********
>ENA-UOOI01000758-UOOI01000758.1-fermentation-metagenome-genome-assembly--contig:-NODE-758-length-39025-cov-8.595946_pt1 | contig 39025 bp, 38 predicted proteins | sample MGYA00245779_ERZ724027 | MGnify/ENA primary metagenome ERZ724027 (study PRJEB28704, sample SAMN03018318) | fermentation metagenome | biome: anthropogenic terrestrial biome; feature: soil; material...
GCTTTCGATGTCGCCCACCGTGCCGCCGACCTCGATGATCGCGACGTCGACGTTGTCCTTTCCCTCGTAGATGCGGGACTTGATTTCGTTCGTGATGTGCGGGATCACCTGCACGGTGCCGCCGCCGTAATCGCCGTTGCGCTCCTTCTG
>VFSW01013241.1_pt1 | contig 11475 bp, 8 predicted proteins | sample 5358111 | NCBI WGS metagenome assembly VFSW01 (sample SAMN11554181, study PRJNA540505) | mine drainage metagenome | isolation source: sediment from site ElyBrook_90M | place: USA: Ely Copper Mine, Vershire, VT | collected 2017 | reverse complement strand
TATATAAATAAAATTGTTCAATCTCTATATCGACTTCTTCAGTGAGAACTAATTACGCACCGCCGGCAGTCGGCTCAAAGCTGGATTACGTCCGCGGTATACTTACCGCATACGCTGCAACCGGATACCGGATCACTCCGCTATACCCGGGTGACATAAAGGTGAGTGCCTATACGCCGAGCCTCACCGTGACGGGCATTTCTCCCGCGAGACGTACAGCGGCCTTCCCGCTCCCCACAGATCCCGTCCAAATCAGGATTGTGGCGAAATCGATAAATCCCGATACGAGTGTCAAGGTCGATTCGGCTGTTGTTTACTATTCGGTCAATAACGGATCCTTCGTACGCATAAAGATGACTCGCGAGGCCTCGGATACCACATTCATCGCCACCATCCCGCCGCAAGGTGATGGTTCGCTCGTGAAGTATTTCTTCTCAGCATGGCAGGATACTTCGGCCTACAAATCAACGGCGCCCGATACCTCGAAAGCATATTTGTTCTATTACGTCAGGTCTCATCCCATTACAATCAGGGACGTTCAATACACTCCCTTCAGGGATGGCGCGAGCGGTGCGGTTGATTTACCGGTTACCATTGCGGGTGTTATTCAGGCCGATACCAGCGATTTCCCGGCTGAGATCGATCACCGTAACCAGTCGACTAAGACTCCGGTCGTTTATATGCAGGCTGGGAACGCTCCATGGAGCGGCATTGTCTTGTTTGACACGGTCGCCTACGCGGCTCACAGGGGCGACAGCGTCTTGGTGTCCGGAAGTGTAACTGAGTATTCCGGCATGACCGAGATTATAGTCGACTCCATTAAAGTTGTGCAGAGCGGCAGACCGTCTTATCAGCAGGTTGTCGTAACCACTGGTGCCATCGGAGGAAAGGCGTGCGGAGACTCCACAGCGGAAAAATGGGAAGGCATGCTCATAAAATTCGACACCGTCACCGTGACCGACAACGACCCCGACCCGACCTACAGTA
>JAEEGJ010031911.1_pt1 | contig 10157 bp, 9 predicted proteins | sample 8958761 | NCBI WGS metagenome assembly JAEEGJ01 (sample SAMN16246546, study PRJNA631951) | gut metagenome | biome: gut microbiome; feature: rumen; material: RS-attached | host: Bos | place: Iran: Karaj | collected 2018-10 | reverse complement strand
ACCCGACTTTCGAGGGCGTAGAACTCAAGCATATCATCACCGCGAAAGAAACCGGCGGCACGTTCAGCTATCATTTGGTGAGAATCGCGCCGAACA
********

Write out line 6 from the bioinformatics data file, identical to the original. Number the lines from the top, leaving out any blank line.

ACCCGACTTTCGAGGGCGTAGAACTCAAGCATATCATCACCGCGAAAGAAACCGGCGGCACGTTCAGCTATCATTTGGTGAGAATCGCGCCGAACA